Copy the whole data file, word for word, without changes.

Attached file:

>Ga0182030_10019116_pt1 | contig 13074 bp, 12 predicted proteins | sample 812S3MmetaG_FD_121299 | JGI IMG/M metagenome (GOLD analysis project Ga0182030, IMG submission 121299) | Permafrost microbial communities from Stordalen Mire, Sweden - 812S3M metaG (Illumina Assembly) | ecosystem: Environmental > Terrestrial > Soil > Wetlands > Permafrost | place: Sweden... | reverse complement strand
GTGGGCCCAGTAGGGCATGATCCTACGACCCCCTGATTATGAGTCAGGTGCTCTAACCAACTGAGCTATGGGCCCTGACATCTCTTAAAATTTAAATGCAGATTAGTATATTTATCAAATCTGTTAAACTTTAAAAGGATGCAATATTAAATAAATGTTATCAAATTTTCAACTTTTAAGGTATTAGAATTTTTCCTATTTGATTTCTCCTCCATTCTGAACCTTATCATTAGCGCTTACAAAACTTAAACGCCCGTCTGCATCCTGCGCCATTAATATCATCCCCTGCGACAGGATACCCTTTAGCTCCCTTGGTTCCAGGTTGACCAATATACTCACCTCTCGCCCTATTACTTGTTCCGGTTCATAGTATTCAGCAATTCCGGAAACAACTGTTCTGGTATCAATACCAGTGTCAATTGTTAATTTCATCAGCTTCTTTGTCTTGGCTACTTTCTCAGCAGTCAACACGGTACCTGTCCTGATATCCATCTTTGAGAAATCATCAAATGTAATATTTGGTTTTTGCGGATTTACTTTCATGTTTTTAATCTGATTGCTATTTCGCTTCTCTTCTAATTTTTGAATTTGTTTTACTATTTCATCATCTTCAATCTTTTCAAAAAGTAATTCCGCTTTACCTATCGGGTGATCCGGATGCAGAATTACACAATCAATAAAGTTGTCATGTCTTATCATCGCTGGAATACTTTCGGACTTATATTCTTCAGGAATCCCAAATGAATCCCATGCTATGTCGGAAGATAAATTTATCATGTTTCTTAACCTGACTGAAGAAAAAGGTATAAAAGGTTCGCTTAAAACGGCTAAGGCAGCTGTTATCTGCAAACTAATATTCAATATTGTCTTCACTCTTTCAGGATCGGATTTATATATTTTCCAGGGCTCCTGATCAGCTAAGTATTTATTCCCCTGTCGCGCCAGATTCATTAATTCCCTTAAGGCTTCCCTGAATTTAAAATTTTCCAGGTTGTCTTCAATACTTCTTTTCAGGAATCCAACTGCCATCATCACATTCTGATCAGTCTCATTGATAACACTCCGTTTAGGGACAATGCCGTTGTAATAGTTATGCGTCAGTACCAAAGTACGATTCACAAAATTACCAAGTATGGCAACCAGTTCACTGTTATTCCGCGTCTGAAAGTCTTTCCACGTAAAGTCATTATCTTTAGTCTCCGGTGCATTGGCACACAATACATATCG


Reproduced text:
>Ga0182030_10019116_pt1 | contig 13074 bp, 12 predicted proteins | sample 812S3MmetaG_FD_121299 | JGI IMG/M metagenome (GOLD analysis project Ga0182030, IMG submission 121299) | Permafrost microbial communities from Stordalen Mire, Sweden - 812S3M metaG (Illumina Assembly) | ecosystem: Environmental > Terrestrial > Soil > Wetlands > Permafrost | place: Sweden... | reverse complement strand
GTGGGCCCAGTAGGGCATGATCCTACGACCCCCTGATTATGAGTCAGGTGCTCTAACCAACTGAGCTATGGGCCCTGACATCTCTTAAAATTTAAATGCAGATTAGTATATTTATCAAATCTGTTAAACTTTAAAAGGATGCAATATTAAATAAATGTTATCAAATTTTCAACTTTTAAGGTATTAGAATTTTTCCTATTTGATTTCTCCTCCATTCTGAACCTTATCATTAGCGCTTACAAAACTTAAACGCCCGTCTGCATCCTGCGCCATTAATATCATCCCCTGCGACAGGATACCCTTTAGCTCCCTTGGTTCCAGGTTGACCAATATACTCACCTCTCGCCCTATTACTTGTTCCGGTTCATAGTATTCAGCAATTCCGGAAACAACTGTTCTGGTATCAATACCAGTGTCAATTGTTAATTTCATCAGCTTCTTTGTCTTGGCTACTTTCTCAGCAGTCAACACGGTACCTGTCCTGATATCCATCTTTGAGAAATCATCAAATGTAATATTTGGTTTTTGCGGATTTACTTTCATGTTTTTAATCTGATTGCTATTTCGCTTCTCTTCTAATTTTTGAATTTGTTTTACTATTTCATCATCTTCAATCTTTTCAAAAAGTAATTCCGCTTTACCTATCGGGTGATCCGGATGCAGAATTACACAATCAATAAAGTTGTCATGTCTTATCATCGCTGGAATACTTTCGGACTTATATTCTTCAGGAATCCCAAATGAATCCCATGCTATGTCGGAAGATAAATTTATCATGTTTCTTAACCTGACTGAAGAAAAAGGTATAAAAGGTTCGCTTAAAACGGCTAAGGCAGCTGTTATCTGCAAACTAATATTCAATATTGTCTTCACTCTTTCAGGATCGGATTTATATATTTTCCAGGGCTCCTGATCAGCTAAGTATTTATTCCCCTGTCGCGCCAGATTCATTAATTCCCTTAAGGCTTCCCTGAATTTAAAATTTTCCAGGTTGTCTTCAATACTTCTTTTCAGGAATCCAACTGCCATCATCACATTCTGATCAGTCTCATTGATAACACTCCGTTTAGGGACAATGCCGTTGTAATAGTTATGCGTCAGTACCAAAGTACGATTCACAAAATTACCAAGTATGGCAACCAGTTCACTGTTATTCCGCGTCTGAAAGTCTTTCCACGTAAAGTCATTATCTTTAGTCTCCGGTGCATTGGCACACAATACATATCG